Comparison of strategies for scalable causal discovery of latent variable models from mixed data
 656 Downloads
Abstract
Modern technologies allow large, complex biomedical datasets to be collected from patient cohorts. These datasets are comprised of both continuous and categorical data (“Mixed Data”), and essential variables may be unobserved in this data due to the complex nature of biomedical phenomena. Causal inference algorithms can identify important relationships from biomedical data; however, handling the challenges of causal inference over mixed data with unmeasured confounders in a scalable way is still an open problem. Despite recent advances into causal discovery strategies that could potentially handle these challenges; individually, no study currently exists that comprehensively compares these approaches in this setting. In this paper, we present a comparative study that addresses this problem by comparing the accuracy and efficiency of different strategies in large, mixed datasets with latent confounders. We experiment with two extensions of the Fast Causal Inference algorithm: a maximum probability search procedure we recently developed to identify causal orientations more accurately, and a strategy which quickly eliminates unlikely adjacencies in order to achieve scalability to highdimensional data. We demonstrate that these methods significantly outperform the state of the art in the field by achieving both accurate edge orientations and tractable running time in simulation experiments on datasets with up to 500 variables. Finally, we demonstrate the usability of the best performing approach on real data by applying it to a biomedical dataset of HIVinfected individuals.
Keywords
Causal inference Latent variables Mixed data COPD HIV1 Introduction
Directed graphical causal models are an indispensable tool for predicting the outcomes of interventions on variables from purely observational datasets in domains ranging from economic to biological data. Biological datasets in particular present a challenge in that they typically include both categorical variables and continuous variables (“Mixed Data”) and that a number of causal variables may be unknown or impossible to measure. Though research in graphical causal models has been ongoing for several years [1, 9, 15, 21, 26] most algorithms on mixed data have been developed to learn only undirected graphs (not causal). Tur and Castelo [29] address the problem of learning mixed graphical models with very low sample size relative to the number of variables, under the assumption of a Conditional Gaussian (CG) model built upon the framework of [11]. In [2], the authors proposed a simplification of the CG model using a group lasso type sparsity penalty to work with highdimensional data. Both [13] and [7] study special cases of the CG model that significantly reduce the number of free parameters, enabling scalability to larger datasets. We chose to focus upon the model from [13] due to its efficiency and its success in prior applications to biological data [23]. Though structure learning algorithms for mixed data have focused on the undirected case, causal models can be learned on mixed data using constraintbased causal discovery algorithms such as the PC [26] algorithm, given that an independence test suitable for mixed variables is used.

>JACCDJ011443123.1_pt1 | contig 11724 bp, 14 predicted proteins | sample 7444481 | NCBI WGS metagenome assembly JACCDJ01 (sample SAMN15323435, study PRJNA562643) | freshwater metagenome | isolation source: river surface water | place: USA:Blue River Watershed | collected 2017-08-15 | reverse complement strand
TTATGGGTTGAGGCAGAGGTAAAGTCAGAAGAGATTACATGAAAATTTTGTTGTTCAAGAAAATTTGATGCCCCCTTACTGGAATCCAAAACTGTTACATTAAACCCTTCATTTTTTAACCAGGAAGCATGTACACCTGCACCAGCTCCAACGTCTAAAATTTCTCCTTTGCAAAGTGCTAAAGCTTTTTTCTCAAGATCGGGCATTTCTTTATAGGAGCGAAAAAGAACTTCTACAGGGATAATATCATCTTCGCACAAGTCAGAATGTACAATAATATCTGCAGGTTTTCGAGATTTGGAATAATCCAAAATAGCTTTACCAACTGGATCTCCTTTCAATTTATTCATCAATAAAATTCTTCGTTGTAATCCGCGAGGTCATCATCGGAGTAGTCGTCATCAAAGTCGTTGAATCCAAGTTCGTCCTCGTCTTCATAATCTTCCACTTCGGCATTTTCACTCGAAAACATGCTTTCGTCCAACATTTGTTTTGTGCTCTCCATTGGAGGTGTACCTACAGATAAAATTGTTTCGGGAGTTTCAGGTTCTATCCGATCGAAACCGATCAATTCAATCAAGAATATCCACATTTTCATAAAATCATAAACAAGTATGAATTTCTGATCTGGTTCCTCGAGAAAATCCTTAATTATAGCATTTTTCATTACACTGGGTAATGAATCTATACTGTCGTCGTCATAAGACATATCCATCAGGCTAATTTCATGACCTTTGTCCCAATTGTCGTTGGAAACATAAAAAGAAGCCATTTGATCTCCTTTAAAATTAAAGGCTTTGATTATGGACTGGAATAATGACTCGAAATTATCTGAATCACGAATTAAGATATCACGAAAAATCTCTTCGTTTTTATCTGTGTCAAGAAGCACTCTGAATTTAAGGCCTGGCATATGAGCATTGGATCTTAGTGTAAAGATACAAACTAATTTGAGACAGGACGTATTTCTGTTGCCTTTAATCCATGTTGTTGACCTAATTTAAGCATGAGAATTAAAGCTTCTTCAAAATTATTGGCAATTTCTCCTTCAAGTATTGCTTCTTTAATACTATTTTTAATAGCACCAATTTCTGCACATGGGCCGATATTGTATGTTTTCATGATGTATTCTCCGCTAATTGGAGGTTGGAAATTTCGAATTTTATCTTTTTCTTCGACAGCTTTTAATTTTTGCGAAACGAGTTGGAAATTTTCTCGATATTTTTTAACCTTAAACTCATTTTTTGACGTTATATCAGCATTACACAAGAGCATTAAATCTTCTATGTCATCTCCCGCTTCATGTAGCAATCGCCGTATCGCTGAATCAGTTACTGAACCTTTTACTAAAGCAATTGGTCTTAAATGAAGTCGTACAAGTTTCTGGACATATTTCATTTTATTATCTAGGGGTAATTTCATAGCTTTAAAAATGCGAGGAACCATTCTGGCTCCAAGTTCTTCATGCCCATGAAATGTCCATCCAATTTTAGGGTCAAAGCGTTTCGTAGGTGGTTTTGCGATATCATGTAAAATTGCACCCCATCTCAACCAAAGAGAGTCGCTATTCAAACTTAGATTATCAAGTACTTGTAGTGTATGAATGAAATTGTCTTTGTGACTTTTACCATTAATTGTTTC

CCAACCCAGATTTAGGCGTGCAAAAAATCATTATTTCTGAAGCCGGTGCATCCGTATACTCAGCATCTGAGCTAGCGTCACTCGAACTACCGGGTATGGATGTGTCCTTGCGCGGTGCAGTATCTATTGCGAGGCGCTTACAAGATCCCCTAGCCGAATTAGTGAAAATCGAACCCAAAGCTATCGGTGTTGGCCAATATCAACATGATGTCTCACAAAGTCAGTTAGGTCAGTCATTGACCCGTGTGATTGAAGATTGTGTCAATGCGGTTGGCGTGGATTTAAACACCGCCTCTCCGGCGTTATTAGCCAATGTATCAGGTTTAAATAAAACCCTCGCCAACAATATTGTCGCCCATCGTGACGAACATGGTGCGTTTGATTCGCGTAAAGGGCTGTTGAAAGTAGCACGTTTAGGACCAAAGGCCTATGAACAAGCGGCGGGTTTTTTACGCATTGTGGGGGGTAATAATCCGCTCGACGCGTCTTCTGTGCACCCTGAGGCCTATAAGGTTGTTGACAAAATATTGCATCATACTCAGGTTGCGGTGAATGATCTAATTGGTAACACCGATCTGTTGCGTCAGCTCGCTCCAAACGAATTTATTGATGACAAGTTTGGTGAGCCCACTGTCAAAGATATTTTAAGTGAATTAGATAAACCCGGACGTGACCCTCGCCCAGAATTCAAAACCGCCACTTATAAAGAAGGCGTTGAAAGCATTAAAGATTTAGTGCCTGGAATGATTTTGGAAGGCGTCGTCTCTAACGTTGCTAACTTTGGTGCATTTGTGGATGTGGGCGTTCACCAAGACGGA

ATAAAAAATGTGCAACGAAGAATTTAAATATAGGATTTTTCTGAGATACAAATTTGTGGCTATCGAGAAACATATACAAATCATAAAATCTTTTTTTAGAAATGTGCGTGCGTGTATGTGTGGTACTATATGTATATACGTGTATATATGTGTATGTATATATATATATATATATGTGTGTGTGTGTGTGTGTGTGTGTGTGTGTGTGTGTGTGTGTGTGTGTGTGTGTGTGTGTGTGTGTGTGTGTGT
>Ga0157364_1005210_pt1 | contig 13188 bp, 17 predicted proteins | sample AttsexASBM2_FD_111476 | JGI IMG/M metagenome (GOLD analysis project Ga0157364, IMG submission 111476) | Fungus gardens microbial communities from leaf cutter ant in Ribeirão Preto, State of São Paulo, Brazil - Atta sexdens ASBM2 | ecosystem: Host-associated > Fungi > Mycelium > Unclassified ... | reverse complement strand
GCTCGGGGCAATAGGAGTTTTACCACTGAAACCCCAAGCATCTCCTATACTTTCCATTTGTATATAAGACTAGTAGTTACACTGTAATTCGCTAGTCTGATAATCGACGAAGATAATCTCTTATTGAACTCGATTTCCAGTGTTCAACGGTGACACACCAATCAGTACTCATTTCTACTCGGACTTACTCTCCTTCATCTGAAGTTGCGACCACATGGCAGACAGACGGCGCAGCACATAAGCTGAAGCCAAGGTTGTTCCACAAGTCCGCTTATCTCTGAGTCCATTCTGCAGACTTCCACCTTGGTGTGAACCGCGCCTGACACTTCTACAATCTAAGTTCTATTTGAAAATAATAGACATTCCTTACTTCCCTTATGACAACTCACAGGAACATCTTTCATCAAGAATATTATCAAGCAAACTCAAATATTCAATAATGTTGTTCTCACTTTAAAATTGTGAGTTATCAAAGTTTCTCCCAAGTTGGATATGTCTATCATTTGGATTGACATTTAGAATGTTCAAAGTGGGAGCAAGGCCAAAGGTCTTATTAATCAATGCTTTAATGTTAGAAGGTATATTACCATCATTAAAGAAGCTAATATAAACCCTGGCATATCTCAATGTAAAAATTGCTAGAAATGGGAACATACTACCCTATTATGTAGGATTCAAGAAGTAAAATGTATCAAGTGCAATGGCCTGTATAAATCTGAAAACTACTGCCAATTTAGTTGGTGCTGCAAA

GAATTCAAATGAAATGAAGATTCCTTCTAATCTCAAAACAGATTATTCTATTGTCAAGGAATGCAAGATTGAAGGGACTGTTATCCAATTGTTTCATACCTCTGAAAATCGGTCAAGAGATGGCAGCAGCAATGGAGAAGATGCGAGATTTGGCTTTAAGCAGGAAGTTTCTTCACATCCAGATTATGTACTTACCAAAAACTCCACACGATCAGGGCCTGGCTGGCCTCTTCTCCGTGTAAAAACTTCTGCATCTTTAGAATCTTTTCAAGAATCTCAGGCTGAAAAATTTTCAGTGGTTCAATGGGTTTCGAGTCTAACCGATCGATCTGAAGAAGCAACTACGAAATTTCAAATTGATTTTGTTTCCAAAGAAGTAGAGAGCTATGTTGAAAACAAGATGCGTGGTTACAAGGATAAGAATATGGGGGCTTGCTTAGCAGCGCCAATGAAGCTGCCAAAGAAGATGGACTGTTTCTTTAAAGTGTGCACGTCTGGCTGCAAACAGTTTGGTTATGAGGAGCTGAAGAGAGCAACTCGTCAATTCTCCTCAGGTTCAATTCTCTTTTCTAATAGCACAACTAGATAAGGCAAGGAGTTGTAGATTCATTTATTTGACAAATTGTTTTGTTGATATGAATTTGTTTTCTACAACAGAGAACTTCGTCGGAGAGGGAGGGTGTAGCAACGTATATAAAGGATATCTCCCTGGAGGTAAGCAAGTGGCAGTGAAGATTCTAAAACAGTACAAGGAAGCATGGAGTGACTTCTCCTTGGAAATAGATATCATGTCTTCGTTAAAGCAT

One important assumption that many causal modeling algorithms rely upon is the causal sufficiency assumption [26], which states that there are no unmeasured variables (latent confounders) causally affecting at least two observed variables in the system, but in practice, it is unrealistic to assume that this is the case for any biological system. Another important factor in developing these algorithms is that the sizes of many biological datasets have expanded rapidly in the past years as a result of new technologies for highthroughput data collection. Thus, in order for causal inference algorithms to be practical, they need to be able to process big data efficiently [28].
The standard constraintbased causal discovery algorithm for latent variables has been the Fast Causal Inference (FCI) algorithm [27]. However, the word ”fast” in the name of the algorithm was meant to signify its superior speed compared to the state of the art at that time, and for highdimensional data the algorithm is not particularly fast nor highly accurate. There have been a number of proposed extensions to improve the speed and output accuracy of the algorithm. Really Fast Causal Inference (RFCI) is a modification of FCI that uses fewer independence tests than FCI to achieve a significant speedup at the cost of reduced information in the final output graph [5]. Anytime FCI is a modification of FCI that allows the algorithm to terminate FCI’s original conditional independence search early with the guarantee that no incorrect information will be presented, though the output may again be less informative than a full run of FCI [25].